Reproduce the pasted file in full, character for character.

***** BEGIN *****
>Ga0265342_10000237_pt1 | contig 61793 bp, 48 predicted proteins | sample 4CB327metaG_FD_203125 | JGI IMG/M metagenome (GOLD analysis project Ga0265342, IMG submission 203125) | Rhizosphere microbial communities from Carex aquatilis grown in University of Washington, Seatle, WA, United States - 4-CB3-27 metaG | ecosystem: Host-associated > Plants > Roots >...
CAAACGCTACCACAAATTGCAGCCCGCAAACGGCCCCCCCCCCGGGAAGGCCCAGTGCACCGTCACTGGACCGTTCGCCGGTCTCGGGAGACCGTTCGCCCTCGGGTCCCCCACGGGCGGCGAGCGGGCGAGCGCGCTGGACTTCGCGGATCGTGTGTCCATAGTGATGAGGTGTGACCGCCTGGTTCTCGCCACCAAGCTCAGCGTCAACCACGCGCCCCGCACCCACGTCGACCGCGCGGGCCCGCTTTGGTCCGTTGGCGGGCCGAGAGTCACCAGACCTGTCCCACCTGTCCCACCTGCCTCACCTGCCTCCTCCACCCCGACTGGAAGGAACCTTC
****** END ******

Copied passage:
>Ga0265342_10000237_pt1 | contig 61793 bp, 48 predicted proteins | sample 4CB327metaG_FD_203125 | JGI IMG/M metagenome (GOLD analysis project Ga0265342, IMG submission 203125) | Rhizosphere microbial communities from Carex aquatilis grown in University of Washington, Seatle, WA, United States - 4-CB3-27 metaG | ecosystem: Host-associated > Plants > Roots >...
CAAACGCTACCACAAATTGCAGCCCGCAAACGGCCCCCCCCCCGGGAAGGCCCAGTGCACCGTCACTGGACCGTTCGCCGGTCTCGGGAGACCGTTCGCCCTCGGGTCCCCCACGGGCGGCGAGCGGGCGAGCGCGCTGGACTTCGCGGATCGTGTGTCCATAGTGATGAGGTGTGACCGCCTGGTTCTCGCCACCAAGCTCAGCGTCAACCACGCGCCCCGCACCCACGTCGACCGCGCGGGCCCGCTTTGGTCCGTTGGCGGGCCGAGAGTCACCAGACCTGTCCCACCTGTCCCACCTGCCTCACCTGCCTCCTCCACCCCGACTGGAAGGAACCTTC